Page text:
Tuesday, December 25, 2018

Movie with Abe: Birds of Passage

Birds of Passage
Directed by Cristina Gallego and Ciro Guerra
Opening February 13, 2019

Many people live in multiple worlds at the same time. Professional enterprises may be in direct conflict with cultural traditions prevalent in a person’s upbringing, and that oppositional relationship can result in the cutting off of any connections to home life, whether from members of the community or by the individual themselves. When no such separation is created, pervasive elements of a financial endeavor that involves unfamiliar practices and behavior begin to seep into the fabric of the previously unexposed place, often leading to detrimental problems that threaten to rip a community apart.

In the 1960s in Colombia, Rapayet (José Acosta) becomes engaged to Zaida (Natalia Reyes), a member of a native Wayuu family of considerable prestige. In order to pay the dowry required, Rapayet begins a lucrative business supplying visiting Americans with marijuana. His friend and business partner Moisés (Jhon Narváez) frequently clashes with the Wayuu because of his different heritage and his lack of respect for their customs, leading to increased tension between Zaida’s family and Rapayet’s cousin Aníbal (Juan Bautista), his main supplier who values the upholding of tradition and dignity above all else.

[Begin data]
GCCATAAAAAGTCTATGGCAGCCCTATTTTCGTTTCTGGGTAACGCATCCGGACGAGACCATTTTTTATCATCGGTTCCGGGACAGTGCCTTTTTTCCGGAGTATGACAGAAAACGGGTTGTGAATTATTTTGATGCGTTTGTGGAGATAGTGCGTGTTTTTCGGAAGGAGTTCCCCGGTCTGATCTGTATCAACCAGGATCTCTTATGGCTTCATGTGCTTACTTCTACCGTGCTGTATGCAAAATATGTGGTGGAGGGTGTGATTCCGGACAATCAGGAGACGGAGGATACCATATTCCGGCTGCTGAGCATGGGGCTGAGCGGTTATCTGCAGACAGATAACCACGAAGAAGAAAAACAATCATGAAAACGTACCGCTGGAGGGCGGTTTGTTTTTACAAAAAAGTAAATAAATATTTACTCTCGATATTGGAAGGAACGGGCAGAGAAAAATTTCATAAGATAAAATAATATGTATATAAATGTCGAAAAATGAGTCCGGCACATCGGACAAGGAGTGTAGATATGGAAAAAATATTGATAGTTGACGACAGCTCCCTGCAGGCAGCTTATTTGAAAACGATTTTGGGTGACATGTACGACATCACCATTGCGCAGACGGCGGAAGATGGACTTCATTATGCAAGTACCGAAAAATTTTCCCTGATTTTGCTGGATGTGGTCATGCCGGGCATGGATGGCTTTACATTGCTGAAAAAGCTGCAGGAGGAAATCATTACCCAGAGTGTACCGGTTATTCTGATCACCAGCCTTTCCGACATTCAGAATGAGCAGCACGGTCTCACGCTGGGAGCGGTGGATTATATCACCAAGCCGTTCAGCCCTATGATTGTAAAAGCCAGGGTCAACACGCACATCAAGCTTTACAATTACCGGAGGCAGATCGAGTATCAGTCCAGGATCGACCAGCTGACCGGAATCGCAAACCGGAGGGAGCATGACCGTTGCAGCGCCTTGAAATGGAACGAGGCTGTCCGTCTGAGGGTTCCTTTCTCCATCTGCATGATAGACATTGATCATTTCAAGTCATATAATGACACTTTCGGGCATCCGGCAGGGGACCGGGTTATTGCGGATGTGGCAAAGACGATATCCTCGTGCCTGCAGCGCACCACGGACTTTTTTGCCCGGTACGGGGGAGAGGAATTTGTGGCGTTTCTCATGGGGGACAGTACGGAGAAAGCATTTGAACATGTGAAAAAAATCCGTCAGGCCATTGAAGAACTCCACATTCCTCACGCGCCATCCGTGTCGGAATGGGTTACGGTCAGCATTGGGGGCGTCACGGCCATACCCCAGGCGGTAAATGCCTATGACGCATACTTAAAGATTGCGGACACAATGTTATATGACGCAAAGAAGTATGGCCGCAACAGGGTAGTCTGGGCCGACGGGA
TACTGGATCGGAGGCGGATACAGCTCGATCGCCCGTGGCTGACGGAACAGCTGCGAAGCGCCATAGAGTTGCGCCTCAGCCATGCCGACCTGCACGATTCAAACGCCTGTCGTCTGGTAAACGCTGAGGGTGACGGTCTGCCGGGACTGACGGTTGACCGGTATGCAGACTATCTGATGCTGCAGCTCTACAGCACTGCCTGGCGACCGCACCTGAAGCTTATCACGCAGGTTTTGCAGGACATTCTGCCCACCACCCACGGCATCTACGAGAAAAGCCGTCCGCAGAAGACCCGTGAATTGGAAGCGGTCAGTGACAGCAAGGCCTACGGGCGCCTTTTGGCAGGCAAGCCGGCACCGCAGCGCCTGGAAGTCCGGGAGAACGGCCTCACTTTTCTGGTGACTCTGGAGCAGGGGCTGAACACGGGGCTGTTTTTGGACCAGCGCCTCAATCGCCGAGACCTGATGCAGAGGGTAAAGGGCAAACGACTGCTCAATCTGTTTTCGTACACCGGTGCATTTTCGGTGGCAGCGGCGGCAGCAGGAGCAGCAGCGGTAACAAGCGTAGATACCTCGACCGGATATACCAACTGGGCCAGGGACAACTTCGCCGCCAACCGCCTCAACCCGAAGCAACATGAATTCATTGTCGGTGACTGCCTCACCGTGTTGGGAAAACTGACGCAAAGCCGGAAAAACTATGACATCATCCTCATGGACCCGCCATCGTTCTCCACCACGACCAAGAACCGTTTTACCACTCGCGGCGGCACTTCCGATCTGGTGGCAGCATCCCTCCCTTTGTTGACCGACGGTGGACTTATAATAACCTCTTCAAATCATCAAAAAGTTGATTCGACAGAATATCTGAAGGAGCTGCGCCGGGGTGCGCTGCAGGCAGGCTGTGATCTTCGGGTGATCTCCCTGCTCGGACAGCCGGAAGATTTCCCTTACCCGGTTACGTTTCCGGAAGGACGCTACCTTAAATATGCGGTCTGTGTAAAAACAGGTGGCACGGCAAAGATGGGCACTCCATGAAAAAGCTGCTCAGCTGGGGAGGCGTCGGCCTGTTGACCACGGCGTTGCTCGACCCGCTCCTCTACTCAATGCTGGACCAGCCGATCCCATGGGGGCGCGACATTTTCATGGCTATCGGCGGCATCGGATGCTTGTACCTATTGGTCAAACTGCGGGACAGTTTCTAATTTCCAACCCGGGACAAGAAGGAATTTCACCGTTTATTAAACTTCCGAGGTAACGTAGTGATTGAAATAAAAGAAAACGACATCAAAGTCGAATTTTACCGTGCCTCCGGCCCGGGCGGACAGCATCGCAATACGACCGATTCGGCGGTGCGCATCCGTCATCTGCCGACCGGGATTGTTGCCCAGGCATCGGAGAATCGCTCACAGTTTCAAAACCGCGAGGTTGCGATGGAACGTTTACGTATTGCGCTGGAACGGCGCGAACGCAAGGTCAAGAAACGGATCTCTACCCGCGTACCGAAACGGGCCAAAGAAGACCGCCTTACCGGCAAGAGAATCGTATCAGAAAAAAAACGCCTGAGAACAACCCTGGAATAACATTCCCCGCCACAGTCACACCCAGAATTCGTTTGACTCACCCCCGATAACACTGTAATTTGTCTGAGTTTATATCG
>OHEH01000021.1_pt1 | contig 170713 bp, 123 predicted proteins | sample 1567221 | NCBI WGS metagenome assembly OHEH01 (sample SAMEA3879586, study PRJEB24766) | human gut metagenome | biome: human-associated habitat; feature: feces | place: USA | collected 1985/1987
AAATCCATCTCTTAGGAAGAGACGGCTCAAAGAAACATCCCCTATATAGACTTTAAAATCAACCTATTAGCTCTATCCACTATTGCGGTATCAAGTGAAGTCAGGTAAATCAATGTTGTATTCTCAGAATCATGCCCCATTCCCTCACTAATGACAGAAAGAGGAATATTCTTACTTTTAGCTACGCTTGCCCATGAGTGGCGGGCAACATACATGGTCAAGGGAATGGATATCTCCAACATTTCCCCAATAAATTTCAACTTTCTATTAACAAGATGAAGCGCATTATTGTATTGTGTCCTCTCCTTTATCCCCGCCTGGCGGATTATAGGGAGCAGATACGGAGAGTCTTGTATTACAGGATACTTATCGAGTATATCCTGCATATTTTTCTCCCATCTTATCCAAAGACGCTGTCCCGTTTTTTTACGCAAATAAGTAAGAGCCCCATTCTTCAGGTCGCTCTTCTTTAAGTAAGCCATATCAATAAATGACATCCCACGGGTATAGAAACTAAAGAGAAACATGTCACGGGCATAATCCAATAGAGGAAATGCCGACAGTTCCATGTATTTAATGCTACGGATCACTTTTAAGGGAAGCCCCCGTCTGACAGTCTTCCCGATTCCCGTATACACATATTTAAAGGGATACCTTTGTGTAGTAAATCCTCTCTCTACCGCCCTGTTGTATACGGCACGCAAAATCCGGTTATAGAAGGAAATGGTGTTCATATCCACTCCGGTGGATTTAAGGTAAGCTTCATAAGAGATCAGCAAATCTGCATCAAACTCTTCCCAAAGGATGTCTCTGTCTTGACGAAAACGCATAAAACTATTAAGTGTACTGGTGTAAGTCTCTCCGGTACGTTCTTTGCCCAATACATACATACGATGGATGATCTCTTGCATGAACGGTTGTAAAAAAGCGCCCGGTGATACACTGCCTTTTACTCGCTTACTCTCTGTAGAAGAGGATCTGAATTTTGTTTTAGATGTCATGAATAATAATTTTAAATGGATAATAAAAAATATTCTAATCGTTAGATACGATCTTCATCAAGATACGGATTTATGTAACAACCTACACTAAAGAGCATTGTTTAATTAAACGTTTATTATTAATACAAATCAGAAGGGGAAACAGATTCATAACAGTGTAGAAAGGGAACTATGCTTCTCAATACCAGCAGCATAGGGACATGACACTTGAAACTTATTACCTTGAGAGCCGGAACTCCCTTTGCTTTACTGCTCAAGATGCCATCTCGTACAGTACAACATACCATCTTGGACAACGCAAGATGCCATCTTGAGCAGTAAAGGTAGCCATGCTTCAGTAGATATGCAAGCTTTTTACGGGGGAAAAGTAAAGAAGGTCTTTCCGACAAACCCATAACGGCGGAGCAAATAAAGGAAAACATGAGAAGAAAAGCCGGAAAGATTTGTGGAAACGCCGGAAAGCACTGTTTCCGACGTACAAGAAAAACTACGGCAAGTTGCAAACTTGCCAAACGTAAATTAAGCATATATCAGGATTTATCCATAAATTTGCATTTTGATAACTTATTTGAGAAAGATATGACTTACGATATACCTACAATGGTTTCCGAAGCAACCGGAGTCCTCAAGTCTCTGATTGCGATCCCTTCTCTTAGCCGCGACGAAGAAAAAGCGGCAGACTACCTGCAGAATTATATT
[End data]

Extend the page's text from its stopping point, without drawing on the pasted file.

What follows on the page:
This film looks at a very different side of the rise of Colombian drug trafficking, seemingly on the other side of the world from Pablo Escobar and the Cali cartel. Rapayet’s engagement is cemented by his successful completion of a ritual dance, and livestock are among the frequent gifts presented from Rapayet both as a sign of respect and as an apology for the actions of his associates. Word messengers are treated with particular authority in this society, which feels like an ancient relic positioned next to the truck that Rapayet drives and the gun he wears around his waist. This is an examination of how the distant preserved past meets the inevitably invading future, threatening to forever alter a community that has remained much closer to its origins than most.

Directors Cristina Gallego and Ciro Guerra previously collaborated on the Oscar-nominated “Embrace of the Serpent” several years ago. This film proceeds at a much more involving pace but lacks some of the cinematic quality that made that story haunting and difficult to forget. The frills-free presentation of the Wayuu people and Rapayet’s efforts to balance the two homes that pull him is perhaps its most effective trait, and there is power to be found in the simpler moments featuring Wayuu customs at their barest. This film, which is one of nine finalists on the shortlist for the Best Foreign Language Film Oscar, feels like a truly genuine portrait of a culture not often showcased in film.


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